DotNet Core 2.1 and the Generic Host

We’ve been writing a lot of backend services using DotNet Core recently; these services don’t expose any http endpoints and as such we’ve not been using ASP.net or the WebHost (or WebHostBuilder) it provides.

The WebHost class manages the lifetime of the web application; it does a few things for you:

  • Sensible defaults and a convention based approach to configuration; allows you to combine several ordered configuration sources into a single set of key/value pairs.
  • Sets up an IOC container for you.
  • Manages a thread pool and automatically starts any IHostedService instances from the IOC container.
  • Configure a server (Kestrel) and request processing pipeline.

In our console applications we still want configuration from multiple sources with sensible defaults, an IOC container and the ability to run background services but we need to set them up ourselves (prior to DotNet Core 2.1).

Setting the above utilities up isn’t very difficult (or even verbose) in DotNet Core but it’s a chunk of boilerplate code that we were copying from service to service, our Program.class files all looked something like this:

// Note that we use Serilog for our Logging.
internal class Program
{
    private static void Main(string[] args)
    {
        var container = ConfigureServices();
        container.GetService<IBusControl>().Start();
        container.GetService<MyHostedService>().StartAsync();
    }

    private static ServiceProvider ConfigureServices()
    {
        // Get the environment name
        var environmentName = Environment.GetEnvironmentVariable("ENVIRONMENT");

        // Create the configuration object
        var configuration = new ConfigurationBuilder()
            .SetBasePath(Directory.GetCurrentDirectory())
            .AddJsonFile("appsettings.json", false)
            .AddJsonFile($"appsettings.{environmentName}.json", true, true)
            .AddEnvironmentVariables()
            .Build();
            
        // Configure Serilog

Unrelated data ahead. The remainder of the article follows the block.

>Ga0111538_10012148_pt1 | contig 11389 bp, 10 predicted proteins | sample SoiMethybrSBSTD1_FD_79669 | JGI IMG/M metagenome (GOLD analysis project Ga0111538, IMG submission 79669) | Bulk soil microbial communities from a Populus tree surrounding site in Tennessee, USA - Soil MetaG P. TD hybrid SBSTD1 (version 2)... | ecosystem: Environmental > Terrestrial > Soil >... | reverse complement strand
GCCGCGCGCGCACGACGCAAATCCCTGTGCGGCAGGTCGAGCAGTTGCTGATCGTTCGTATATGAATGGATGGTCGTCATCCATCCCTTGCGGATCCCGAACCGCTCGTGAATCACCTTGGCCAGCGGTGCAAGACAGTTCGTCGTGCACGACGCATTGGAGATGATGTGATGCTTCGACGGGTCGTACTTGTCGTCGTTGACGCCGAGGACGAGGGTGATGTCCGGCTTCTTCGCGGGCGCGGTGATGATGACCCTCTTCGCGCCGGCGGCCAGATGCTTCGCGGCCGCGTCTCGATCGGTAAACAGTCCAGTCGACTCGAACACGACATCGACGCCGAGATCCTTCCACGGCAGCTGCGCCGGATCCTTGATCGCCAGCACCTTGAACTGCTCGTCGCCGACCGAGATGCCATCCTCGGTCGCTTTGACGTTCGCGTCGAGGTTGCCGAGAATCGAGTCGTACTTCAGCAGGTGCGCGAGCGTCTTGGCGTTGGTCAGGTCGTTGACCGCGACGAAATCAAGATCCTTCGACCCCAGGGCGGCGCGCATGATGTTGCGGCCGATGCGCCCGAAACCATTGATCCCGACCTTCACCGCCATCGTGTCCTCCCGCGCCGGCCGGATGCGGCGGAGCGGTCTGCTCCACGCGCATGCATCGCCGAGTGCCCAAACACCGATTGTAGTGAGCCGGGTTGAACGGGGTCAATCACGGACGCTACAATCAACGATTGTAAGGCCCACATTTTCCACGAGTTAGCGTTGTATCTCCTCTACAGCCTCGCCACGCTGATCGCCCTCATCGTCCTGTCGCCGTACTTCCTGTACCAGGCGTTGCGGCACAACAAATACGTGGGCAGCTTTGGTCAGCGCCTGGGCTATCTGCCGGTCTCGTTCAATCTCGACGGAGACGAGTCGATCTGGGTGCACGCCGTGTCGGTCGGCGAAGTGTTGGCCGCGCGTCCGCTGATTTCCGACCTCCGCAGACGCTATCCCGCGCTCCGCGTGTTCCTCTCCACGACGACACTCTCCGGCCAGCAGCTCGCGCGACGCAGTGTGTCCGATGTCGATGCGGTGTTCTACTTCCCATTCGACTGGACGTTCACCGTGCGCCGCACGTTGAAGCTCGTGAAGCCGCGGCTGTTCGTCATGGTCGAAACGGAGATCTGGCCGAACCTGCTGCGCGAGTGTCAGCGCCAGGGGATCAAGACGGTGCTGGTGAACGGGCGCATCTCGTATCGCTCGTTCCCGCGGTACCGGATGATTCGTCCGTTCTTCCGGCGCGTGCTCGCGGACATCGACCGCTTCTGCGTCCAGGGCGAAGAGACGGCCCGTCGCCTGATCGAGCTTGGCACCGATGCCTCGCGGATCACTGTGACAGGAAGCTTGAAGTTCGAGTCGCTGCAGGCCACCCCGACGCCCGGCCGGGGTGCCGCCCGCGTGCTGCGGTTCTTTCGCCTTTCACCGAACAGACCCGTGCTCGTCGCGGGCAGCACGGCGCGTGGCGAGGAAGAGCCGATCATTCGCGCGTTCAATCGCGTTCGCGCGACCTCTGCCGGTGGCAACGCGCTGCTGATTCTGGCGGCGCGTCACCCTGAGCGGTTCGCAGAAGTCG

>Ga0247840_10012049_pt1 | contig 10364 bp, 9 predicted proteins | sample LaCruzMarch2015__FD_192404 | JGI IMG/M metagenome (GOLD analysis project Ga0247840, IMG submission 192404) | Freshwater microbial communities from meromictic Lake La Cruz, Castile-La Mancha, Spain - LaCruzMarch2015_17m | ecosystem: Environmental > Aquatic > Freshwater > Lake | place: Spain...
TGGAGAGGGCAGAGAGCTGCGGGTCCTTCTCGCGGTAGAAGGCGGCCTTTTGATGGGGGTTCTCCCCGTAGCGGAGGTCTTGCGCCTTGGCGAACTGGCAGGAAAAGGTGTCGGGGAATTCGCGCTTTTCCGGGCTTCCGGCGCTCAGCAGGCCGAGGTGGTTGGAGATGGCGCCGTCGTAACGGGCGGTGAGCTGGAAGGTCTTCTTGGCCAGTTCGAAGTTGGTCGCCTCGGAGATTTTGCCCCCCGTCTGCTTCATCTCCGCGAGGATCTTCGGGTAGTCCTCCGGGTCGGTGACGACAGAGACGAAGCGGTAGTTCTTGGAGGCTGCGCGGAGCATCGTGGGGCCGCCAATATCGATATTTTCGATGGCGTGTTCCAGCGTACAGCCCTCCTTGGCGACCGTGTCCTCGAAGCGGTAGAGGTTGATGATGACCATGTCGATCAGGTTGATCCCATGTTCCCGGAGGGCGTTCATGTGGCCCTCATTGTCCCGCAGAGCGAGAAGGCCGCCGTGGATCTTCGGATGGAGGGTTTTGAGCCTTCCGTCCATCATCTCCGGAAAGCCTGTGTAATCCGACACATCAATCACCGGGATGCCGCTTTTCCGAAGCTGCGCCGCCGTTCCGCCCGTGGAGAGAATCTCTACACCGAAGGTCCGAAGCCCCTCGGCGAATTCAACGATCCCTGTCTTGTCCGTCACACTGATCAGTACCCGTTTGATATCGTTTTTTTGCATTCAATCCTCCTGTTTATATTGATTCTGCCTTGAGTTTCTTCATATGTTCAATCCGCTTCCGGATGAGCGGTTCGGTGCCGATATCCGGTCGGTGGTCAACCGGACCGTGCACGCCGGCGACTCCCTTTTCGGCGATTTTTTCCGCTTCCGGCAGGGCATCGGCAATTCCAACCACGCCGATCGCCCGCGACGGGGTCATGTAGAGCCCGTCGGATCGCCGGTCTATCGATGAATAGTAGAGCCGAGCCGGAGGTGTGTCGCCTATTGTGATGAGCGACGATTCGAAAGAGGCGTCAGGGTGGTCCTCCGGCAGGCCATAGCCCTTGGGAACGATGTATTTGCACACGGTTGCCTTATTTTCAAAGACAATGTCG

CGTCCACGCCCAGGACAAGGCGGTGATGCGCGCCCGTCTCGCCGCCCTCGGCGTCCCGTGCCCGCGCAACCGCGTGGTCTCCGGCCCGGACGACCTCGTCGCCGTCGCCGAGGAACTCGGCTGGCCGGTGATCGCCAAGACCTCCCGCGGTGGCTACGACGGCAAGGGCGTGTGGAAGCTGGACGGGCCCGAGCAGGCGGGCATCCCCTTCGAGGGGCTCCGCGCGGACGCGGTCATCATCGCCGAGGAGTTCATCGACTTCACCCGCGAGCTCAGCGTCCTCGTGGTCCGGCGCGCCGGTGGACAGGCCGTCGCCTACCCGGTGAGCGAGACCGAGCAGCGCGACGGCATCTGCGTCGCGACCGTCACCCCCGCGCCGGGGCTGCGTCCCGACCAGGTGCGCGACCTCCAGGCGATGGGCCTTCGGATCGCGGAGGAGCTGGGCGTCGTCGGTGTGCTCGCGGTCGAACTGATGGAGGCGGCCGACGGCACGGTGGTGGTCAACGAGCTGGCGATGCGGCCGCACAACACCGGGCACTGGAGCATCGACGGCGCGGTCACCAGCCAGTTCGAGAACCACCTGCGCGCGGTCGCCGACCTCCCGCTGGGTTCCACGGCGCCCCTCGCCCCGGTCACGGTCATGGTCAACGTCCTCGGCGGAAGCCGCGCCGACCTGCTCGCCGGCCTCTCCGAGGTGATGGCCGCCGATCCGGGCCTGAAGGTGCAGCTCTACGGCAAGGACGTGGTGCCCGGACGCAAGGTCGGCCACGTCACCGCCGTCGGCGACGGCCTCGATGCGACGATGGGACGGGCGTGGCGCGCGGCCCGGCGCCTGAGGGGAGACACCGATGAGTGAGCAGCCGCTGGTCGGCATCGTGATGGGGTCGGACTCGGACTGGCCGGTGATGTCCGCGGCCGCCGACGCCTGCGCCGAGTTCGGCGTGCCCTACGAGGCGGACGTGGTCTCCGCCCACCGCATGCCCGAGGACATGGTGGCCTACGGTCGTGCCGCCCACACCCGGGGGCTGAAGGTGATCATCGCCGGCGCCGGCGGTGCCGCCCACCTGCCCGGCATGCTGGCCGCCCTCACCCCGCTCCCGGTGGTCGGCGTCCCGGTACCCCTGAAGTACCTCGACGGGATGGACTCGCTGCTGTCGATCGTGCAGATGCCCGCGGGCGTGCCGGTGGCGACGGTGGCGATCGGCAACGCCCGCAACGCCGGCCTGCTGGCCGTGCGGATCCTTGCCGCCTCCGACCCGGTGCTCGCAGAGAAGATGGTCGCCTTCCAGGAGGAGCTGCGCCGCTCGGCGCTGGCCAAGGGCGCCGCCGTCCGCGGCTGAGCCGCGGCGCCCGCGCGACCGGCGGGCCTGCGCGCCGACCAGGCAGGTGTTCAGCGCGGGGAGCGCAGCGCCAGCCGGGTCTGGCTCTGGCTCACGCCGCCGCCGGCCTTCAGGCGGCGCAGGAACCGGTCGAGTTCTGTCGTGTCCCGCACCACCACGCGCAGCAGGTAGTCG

Log.Logger = new LoggerConfiguration()
            .ReadFrom.Configuration(configuration)
            .CreateLogger();

        // Build the IOC container
        var builder = new ServiceCollection();
        builder.AddSingleton(Log.Logger)
            .Configure<DbConfiguration>(configuration.GetSection("Db"))
            .Configure<RabbitCfg>(context.Configuration.GetSection("RabbitMq"))
            .AddDatabase()
            .AddSingleton<MyHostedService>()
            .AddMassTransit();

        return builder.BuildServiceProvider();
    }
}

Dotnet Core 2.1 introduces the HostBuilder and GenericHost classes which simplify the creation of Console Applications and provide some of the same goodies that the WebHost provides in ASP.

The GenericHost provides the same functionality as the WebHost sans the web specific functionality (i.e. no Kestrel or request pipeline).

Our Program.class now begins to look like this:

class Program
{
    static async Task Main(string[] args)
    {
        await new HostBuilder()
            // Allows us to use env variables in ConfigureAppConfiguration
            .ConfigureHostConfiguration(builder => builder.AddEnvironmentVariables())
            // Create the configuration object
            .ConfigureAppConfiguration((context, builder) => builder
                .SetBasePath(Directory.GetCurrentDirectory())
                .AddJsonFile("appsettings.json")
                .AddJsonFile($"appsettings.{context.HostingEnvironment.EnvironmentName}.json", true, true)
                .AddEnvironmentVariables()
            )
            // Configure Serilog
            .UseSerilog((context, configuration) => configuration
                .ReadFrom.Configuration(context.Configuration)
            )
            // Build the IOC container
            .ConfigureServices((context, collection) => collection
                .AddSingleton(Log.Logger)
                .Configure<DbConfiguration>(context.Configuration.GetSection("Db"))
                .Configure<RabbitCfg>(context.Configuration.GetSection("RabbitMq"))
                .AddDatabase()
                .AddSingleton<MyHostedService>()
                .AddMassTransit()
            )
            .RunConsoleAsync();
    }
}

Although it’s not a massive reduction in lines of code we are now using out of the box framework functionality which will hopefully be much easier to maintain in the future.